7 October 2019

Polished and perfect glass art on show at old bread factory in Fyshwick

| Cass Proudfoot
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Kirstie Rea

Kirstie Rea with her winning piece. Photos: Cass Proudfoot.

Canberra glass artist Kirstie Rea has taken out the inaugural Klaus Moje Glass Award national art prize. There is an enormous depth of glass talent in Canberra, and it all started when Klaus Moje AO set up the School of Art glass workshop.

Rea learned her craft from Moje, when glass art was a new concept for Canberra. Her winning piece and the other shortlisted works can be seen at the new Thor’s Hammer gallery on Mildura Street in the old Tip Top factory in Fyshwick.

The luminous glass art contrasts beautifully with the industrial gallery space, scratched concrete floor and all. The two-metre high bright red and blue glass work by Moje himself at the entrance to the show sets the scene for a stunning exhibition.

Klaus Moje (1936-2016) was a huge figure in the glass world and brought kiln-formed glass to prominence in Canberra and Australia. When he arrived in 1982, art glass was not mainstream and blown glass was more common than kiln formed.

Back in 1987, Rea was one of his early students at the Canberra School of Art and Design, going on to become a teacher there herself. Between them, she and Moje taught many of Canberra’s glass artists who have gone from strength to strength. Canberra’s glass talent is demonstrated with many Canberra region artists among the 18 finalists – as well as the winner.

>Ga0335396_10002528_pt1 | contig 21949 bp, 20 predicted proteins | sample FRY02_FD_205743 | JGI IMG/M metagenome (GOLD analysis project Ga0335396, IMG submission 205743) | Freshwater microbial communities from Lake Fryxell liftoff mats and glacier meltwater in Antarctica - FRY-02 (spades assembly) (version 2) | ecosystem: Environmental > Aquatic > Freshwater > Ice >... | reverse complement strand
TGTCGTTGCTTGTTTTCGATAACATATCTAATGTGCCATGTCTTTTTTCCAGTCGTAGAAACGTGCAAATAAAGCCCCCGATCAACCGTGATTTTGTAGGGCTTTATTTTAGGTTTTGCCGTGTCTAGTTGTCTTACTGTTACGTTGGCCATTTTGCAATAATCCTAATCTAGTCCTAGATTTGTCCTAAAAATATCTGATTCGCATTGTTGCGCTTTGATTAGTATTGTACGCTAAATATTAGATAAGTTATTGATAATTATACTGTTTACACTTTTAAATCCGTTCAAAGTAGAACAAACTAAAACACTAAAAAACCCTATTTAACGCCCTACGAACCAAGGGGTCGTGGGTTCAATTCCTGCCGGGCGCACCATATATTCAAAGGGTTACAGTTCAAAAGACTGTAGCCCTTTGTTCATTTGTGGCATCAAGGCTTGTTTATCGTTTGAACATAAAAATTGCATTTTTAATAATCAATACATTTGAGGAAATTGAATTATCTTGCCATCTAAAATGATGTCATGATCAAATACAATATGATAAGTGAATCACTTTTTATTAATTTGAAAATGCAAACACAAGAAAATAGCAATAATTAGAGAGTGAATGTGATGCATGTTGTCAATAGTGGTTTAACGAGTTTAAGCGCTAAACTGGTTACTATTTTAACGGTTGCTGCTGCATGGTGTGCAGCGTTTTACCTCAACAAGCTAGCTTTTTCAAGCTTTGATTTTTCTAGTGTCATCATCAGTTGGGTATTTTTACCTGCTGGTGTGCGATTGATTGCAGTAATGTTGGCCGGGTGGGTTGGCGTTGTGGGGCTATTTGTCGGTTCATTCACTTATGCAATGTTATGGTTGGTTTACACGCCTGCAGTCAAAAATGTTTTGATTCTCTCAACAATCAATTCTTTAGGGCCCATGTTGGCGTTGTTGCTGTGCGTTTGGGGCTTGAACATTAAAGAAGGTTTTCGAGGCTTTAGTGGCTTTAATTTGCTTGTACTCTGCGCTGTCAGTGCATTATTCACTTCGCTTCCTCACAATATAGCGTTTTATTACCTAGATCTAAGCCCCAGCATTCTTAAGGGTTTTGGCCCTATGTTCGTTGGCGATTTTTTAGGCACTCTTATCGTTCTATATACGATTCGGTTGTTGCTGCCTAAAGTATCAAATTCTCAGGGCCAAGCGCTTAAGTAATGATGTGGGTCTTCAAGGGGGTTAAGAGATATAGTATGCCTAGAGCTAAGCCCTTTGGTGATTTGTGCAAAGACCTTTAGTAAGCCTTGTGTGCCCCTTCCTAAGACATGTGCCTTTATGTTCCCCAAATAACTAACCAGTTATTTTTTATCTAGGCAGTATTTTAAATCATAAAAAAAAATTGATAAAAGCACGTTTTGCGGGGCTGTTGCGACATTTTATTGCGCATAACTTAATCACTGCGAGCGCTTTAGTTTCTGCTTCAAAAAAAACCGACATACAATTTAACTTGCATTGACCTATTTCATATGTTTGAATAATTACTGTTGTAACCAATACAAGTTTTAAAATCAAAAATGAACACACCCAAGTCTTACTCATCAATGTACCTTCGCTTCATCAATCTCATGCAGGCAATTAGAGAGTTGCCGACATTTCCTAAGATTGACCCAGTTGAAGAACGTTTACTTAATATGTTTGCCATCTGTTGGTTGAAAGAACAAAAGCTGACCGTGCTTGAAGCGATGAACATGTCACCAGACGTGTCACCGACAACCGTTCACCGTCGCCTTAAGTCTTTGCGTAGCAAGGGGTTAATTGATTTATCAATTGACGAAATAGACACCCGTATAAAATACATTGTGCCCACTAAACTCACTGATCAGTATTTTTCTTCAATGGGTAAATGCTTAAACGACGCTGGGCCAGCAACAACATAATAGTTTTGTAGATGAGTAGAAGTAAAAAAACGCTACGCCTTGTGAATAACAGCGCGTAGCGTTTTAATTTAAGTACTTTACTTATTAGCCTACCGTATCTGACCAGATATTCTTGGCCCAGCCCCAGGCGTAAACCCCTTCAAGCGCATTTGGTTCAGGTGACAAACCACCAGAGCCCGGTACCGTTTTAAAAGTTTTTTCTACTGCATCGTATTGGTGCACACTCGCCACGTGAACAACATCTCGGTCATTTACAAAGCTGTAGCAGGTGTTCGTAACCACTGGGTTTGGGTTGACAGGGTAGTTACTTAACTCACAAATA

Annette Blair's paint pots and spraycans

Annette Blair’s paint pots and spraycans demonstrate the flexibility of the form.

These days Canberra is a hub for glass art in Australia and is even known internationally for producing outstanding glass artists. The Canberra Glassworks in Kingston draws the glass artists in the region together and keeps graduates in the area. Moje was involved in setting up the Glassworks and Rea later became the Creative Director.

Many professional glass artists have learned from Moje and Rea, and many have remained in Canberra to make work at the Glassworks. So Canberra is a fitting location for this glass award. And the entries are of an incredibly high standard.

Holly Grace's teapots

Holly Grace’s teapot forms in glass glow in the Klaus Moje prize exhibition.

This exhibition really showcases the different things artists can do with glass. Holly Grace’s teapot form glows and reflects dark photographic images added with glass enamel.

In contrast, Emma Varga’s glowing white work Virtual Garden – White Corals uses clear glass, with natural white forms branching out from the centre. This piece has a sting in the tail, as white coral is dead coral, preserved, but not alive.

Even among the Canberra artists the variety is huge. Annette Blair has made a series of battered paint pots and a brush entirely out of glass. Jeremy Lepisto has entered a highly detailed and exact shipping container. Harriet Schwarzrock has used scientific glass and a neon tube to create a lifelike hanging form.

Louis Grant has also used neon and shocking pink glass tiles in his work Queer (vulnerability). And Ben Edols and Cathy Elliot have worked together on a pale green vessel, lighter than air and carved with fat round waves.

Jeremy Lepisto's work The Spa

Jeremy Lepisto’s work The Span, from his container series.

Back in the day, Moje taught his students exciting new ways of kiln-forming glass in moulds using dramatic geometric colour. Award-winner Rea has taken her glass in a new direction, focusing on folds and drapes. Soft curves full of space and air suggest memories of what was once present.

Moje taught his students to constantly strive for new ideas and explore them to the full. This is something Rea has done throughout her career, and she is a deserving winner of the first Klaus Moje Glass Art Award.

The exhibition is showing at The Mixing Room Gallery, Thor’s Hammer, 10 Mildura St, Griffith, Monday to Saturday, 10:00 am to 4:00 pm until 12 October 2019.

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